Does Therapy Work for Depression?

Does Therapy Work for Depression?

By Temma Ehrenfeld @temmaehrenfeld
October 22, 2015

Yes, but not as well as we thought. 

Depression is common but not easy to beat, and, sadly, our most common remedies aren’t as effective as the published scientific literature once suggested. Why? Researchers are less likely to submit studies for publication that don’t show a benefit. 


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Psychotherapy, for example, seems to boost your chance of lasting improvement in depressive symptoms by 20 percent, rather than 30 percent, according to a review led by Vanderbilt University’s Steven Hollon, PhD. 

Hollon and his co-authors tracked down the results for 55 grants from the U.S. National Institutes of Health for randomized clinical trials to test treatments for major depression from 1972 to 2008. About a quarter of the grants did not lead to published results. 

When the team added in the data from the unpublished studies, the benefits of psychotherapy dropped by 25 percent, almost exactly the same bias that has been found in favor of anti-depressants, the authors wrote. One of the co-authors, Erick Turner, MD, an associate professor of psychiatry at Oregon Health & Science University, was the lead author of a 2008 paper detailing bias in the publication of antidepressant trials.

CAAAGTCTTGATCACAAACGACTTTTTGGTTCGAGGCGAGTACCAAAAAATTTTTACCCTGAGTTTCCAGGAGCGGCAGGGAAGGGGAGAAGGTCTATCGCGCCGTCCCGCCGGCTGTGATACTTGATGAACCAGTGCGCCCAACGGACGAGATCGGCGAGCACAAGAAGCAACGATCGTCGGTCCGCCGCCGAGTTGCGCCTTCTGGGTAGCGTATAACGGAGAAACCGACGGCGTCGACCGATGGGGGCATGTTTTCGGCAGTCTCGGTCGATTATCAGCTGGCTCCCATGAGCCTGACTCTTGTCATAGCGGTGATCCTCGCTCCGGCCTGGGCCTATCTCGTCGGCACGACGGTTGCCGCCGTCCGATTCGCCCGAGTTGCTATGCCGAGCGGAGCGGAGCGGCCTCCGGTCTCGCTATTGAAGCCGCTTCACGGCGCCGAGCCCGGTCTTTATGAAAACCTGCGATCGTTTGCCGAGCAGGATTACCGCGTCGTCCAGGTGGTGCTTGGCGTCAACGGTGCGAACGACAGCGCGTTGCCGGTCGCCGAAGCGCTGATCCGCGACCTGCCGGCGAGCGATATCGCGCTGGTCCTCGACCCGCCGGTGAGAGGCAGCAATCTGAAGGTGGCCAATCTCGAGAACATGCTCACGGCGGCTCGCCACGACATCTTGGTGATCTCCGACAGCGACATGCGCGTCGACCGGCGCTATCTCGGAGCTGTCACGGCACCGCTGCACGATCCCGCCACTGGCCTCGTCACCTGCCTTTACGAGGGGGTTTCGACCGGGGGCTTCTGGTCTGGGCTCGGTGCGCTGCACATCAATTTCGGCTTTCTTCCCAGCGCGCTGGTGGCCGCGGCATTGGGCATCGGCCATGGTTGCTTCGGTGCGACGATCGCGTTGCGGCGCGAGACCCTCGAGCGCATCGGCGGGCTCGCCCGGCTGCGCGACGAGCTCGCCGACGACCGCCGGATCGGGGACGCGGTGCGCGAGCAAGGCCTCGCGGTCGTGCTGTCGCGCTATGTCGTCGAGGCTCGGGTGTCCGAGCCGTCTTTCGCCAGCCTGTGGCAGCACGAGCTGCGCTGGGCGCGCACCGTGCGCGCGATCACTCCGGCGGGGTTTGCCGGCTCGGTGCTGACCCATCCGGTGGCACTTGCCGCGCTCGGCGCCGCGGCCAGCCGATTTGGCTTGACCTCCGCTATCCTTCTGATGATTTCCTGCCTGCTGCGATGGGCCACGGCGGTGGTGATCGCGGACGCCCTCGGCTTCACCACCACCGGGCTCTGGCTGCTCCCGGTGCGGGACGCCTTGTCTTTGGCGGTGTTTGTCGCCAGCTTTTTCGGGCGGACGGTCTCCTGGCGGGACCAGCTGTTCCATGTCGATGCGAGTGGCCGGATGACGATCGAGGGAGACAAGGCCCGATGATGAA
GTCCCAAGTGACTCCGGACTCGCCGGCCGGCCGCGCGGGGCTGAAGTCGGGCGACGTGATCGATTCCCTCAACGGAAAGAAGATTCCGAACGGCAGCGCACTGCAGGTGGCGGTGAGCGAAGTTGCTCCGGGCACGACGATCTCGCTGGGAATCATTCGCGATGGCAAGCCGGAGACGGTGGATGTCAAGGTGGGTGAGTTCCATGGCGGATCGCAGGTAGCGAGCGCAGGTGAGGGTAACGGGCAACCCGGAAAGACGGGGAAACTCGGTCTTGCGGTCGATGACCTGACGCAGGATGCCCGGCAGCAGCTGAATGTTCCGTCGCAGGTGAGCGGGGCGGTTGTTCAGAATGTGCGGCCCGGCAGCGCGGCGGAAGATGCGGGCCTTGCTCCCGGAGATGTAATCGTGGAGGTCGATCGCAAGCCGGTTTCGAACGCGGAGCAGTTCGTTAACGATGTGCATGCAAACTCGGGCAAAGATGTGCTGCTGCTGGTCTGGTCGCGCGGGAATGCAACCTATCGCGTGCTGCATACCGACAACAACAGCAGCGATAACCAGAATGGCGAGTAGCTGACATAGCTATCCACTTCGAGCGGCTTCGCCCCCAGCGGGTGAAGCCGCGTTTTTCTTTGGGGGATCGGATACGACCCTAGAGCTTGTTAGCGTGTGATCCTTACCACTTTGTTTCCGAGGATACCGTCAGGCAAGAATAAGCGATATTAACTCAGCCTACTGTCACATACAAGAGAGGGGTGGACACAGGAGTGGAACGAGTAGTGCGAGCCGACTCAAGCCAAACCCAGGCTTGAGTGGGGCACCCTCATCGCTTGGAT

Most of the studies in the latest review involved therapies in which the therapist and patient met weekly for up to an hour over several months. With an approach called cognitive behavioral therapy, they might work through a manual, generally to identify and fight ideas like “I’ll never succeed.” 

In other research, Hollon has concluded that psychotherapy should be the first line of action against depression since its effects are more enduring. Taking meds at the same time could slow recovery, he argues. 

If he’s right, the country needs a big change in its mental health system. About one in 10 Americans age 12 and over takes an anti-depressant, according to data from the Centers for Disease Control and Prevention (CDC), the majority for more than two years. Most of them are fighting depression (some people get anti-depressants for anxiety disorders). But less than a third of them have seen a mental health professional in the previous year. One reason is that has a shortage of mental health providers.

It’s also important to realize that many more people are depressed who never seek help. Only about a third of Americans age 12 and over with current severe depressive symptoms were taking antidepressants in the latest CDC data. 

You can overcome depression. If you’ve been dragged down by a job or relationship, you can learn to manage it better, or get out of a bad situation. People with milder depression can see big benefits if they get more exercise, improve their diet, and spend more time with people and activities that help them feel better. Although therapy and medication are not as effective as once thought, don’t let that make you throw up your hands: they do help. 



October 22, 2015

Reviewed By:

Christopher Nystuen, MD, MBA

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